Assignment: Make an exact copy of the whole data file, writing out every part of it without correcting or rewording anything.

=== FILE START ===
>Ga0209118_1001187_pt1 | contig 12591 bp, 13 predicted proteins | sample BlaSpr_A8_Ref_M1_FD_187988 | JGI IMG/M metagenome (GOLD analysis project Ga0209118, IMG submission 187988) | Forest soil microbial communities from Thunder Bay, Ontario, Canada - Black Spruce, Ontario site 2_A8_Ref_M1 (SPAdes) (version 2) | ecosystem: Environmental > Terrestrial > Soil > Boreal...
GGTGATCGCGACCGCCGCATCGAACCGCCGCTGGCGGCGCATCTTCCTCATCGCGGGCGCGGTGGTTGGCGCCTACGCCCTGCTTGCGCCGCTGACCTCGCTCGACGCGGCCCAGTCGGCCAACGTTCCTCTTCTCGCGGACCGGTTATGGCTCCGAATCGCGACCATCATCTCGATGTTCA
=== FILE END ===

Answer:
>Ga0209118_1001187_pt1 | contig 12591 bp, 13 predicted proteins | sample BlaSpr_A8_Ref_M1_FD_187988 | JGI IMG/M metagenome (GOLD analysis project Ga0209118, IMG submission 187988) | Forest soil microbial communities from Thunder Bay, Ontario, Canada - Black Spruce, Ontario site 2_A8_Ref_M1 (SPAdes) (version 2) | ecosystem: Environmental > Terrestrial > Soil > Boreal...
GGTGATCGCGACCGCCGCATCGAACCGCCGCTGGCGGCGCATCTTCCTCATCGCGGGCGCGGTGGTTGGCGCCTACGCCCTGCTTGCGCCGCTGACCTCGCTCGACGCGGCCCAGTCGGCCAACGTTCCTCTTCTCGCGGACCGGTTATGGCTCCGAATCGCGACCATCATCTCGATGTTCA